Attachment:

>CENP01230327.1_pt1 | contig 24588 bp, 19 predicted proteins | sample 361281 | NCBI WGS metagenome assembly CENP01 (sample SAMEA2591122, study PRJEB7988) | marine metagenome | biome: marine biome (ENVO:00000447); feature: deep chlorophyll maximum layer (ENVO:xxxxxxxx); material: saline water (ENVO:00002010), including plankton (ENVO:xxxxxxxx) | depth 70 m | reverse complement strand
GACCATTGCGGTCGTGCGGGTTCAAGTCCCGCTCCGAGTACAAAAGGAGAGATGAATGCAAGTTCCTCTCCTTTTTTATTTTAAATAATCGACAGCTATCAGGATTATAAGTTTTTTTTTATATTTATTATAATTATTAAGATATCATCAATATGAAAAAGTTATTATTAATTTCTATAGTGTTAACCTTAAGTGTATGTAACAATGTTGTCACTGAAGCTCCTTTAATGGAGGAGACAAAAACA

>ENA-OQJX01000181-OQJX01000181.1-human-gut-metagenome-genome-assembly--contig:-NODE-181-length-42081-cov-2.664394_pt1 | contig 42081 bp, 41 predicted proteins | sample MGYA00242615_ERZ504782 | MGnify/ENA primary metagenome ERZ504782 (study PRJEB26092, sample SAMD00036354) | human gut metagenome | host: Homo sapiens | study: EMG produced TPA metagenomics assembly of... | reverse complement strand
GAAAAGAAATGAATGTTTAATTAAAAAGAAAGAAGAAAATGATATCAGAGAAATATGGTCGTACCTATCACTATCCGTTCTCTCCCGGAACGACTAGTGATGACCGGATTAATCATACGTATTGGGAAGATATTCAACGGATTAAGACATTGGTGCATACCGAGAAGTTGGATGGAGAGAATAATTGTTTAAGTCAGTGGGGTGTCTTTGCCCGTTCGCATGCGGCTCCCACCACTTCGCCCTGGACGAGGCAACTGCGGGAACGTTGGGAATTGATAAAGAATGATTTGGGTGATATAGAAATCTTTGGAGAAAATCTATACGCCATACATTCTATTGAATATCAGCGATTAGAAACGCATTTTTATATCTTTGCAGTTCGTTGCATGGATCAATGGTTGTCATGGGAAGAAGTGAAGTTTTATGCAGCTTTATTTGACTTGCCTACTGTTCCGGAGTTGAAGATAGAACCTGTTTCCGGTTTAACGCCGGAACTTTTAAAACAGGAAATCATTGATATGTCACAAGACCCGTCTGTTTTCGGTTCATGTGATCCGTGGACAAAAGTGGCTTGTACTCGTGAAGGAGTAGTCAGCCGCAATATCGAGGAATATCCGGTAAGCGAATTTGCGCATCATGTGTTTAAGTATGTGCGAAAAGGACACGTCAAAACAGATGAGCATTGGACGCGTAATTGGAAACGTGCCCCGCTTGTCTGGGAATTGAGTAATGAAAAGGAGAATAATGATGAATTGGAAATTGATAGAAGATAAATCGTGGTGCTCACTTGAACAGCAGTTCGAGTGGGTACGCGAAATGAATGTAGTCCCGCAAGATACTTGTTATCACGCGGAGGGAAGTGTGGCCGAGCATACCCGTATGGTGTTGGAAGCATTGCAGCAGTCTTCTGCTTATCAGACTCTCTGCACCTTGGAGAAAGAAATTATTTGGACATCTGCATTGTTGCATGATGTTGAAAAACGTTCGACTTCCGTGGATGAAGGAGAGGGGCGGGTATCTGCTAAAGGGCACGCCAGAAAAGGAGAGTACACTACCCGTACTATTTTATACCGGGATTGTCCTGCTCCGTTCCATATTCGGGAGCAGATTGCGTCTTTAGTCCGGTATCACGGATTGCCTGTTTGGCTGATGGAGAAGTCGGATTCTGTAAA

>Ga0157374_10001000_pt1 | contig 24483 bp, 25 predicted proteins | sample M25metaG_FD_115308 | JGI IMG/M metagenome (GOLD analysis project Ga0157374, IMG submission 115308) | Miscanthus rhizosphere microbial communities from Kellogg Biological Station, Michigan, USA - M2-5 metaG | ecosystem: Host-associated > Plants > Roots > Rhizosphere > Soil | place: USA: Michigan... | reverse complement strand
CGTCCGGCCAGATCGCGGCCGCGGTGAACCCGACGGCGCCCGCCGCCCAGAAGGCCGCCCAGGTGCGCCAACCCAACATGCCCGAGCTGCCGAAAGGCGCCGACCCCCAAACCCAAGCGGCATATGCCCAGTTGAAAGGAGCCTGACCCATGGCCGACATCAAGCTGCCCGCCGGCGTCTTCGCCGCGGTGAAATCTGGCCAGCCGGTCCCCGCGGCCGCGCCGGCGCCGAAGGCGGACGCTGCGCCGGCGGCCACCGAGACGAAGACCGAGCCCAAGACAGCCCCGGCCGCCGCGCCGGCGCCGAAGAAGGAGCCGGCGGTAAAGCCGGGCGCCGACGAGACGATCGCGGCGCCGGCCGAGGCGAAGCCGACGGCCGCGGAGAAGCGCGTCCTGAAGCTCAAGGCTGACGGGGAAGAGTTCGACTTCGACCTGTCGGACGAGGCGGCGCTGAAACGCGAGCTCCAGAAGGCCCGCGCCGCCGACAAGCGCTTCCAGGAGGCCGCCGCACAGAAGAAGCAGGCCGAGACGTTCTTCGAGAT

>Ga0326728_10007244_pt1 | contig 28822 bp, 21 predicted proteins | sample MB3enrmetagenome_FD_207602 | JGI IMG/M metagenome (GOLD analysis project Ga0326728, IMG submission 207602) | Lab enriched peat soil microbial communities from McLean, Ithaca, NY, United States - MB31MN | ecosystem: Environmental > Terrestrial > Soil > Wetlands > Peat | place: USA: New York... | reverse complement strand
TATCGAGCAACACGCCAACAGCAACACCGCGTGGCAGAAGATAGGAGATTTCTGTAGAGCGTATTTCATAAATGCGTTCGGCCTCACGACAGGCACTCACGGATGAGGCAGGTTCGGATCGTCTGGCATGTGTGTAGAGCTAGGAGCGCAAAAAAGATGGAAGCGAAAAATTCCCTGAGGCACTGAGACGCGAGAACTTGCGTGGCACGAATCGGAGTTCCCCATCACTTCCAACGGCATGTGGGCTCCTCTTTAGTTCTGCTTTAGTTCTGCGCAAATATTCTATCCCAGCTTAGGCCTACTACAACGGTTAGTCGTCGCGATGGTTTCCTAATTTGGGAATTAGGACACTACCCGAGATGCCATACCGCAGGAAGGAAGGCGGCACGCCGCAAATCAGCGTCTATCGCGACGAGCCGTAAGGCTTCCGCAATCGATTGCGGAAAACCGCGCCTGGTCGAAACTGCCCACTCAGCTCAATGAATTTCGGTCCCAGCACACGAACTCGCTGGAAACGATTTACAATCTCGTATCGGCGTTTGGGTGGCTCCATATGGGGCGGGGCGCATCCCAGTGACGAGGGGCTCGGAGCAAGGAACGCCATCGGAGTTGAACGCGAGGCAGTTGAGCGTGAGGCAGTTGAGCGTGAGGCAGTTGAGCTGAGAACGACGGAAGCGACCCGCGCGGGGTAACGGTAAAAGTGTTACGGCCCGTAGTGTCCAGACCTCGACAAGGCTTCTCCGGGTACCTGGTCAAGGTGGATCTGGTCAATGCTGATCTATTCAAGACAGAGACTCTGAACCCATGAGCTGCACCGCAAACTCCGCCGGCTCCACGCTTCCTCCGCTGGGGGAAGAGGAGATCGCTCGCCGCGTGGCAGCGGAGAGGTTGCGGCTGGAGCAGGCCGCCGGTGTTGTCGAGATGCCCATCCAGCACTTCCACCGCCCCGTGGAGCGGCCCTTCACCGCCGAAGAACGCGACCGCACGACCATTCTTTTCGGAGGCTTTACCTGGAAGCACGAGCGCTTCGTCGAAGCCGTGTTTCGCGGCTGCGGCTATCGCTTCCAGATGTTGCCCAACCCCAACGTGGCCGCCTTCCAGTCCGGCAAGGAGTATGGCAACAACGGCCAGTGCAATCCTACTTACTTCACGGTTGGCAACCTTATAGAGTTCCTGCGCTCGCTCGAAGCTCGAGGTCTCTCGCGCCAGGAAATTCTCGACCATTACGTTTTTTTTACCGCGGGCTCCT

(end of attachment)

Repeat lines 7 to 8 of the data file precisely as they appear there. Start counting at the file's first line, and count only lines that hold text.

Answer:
>Ga0326728_10007244_pt1 | contig 28822 bp, 21 predicted proteins | sample MB3enrmetagenome_FD_207602 | JGI IMG/M metagenome (GOLD analysis project Ga0326728, IMG submission 207602) | Lab enriched peat soil microbial communities from McLean, Ithaca, NY, United States - MB31MN | ecosystem: Environmental > Terrestrial > Soil > Wetlands > Peat | place: USA: New York... | reverse complement strand
TATCGAGCAACACGCCAACAGCAACACCGCGTGGCAGAAGATAGGAGATTTCTGTAGAGCGTATTTCATAAATGCGTTCGGCCTCACGACAGGCACTCACGGATGAGGCAGGTTCGGATCGTCTGGCATGTGTGTAGAGCTAGGAGCGCAAAAAAGATGGAAGCGAAAAATTCCCTGAGGCACTGAGACGCGAGAACTTGCGTGGCACGAATCGGAGTTCCCCATCACTTCCAACGGCATGTGGGCTCCTCTTTAGTTCTGCTTTAGTTCTGCGCAAATATTCTATCCCAGCTTAGGCCTACTACAACGGTTAGTCGTCGCGATGGTTTCCTAATTTGGGAATTAGGACACTACCCGAGATGCCATACCGCAGGAAGGAAGGCGGCACGCCGCAAATCAGCGTCTATCGCGACGAGCCGTAAGGCTTCCGCAATCGATTGCGGAAAACCGCGCCTGGTCGAAACTGCCCACTCAGCTCAATGAATTTCGGTCCCAGCACACGAACTCGCTGGAAACGATTTACAATCTCGTATCGGCGTTTGGGTGGCTCCATATGGGGCGGGGCGCATCCCAGTGACGAGGGGCTCGGAGCAAGGAACGCCATCGGAGTTGAACGCGAGGCAGTTGAGCGTGAGGCAGTTGAGCGTGAGGCAGTTGAGCTGAGAACGACGGAAGCGACCCGCGCGGGGTAACGGTAAAAGTGTTACGGCCCGTAGTGTCCAGACCTCGACAAGGCTTCTCCGGGTACCTGGTCAAGGTGGATCTGGTCAATGCTGATCTATTCAAGACAGAGACTCTGAACCCATGAGCTGCACCGCAAACTCCGCCGGCTCCACGCTTCCTCCGCTGGGGGAAGAGGAGATCGCTCGCCGCGTGGCAGCGGAGAGGTTGCGGCTGGAGCAGGCCGCCGGTGTTGTCGAGATGCCCATCCAGCACTTCCACCGCCCCGTGGAGCGGCCCTTCACCGCCGAAGAACGCGACCGCACGACCATTCTTTTCGGAGGCTTTACCTGGAAGCACGAGCGCTTCGTCGAAGCCGTGTTTCGCGGCTGCGGCTATCGCTTCCAGATGTTGCCCAACCCCAACGTGGCCGCCTTCCAGTCCGGCAAGGAGTATGGCAACAACGGCCAGTGCAATCCTACTTACTTCACGGTTGGCAACCTTATAGAGTTCCTGCGCTCGCTCGAAGCTCGAGGTCTCTCGCGCCAGGAAATTCTCGACCATTACGTTTTTTTTACCGCGGGCTCCT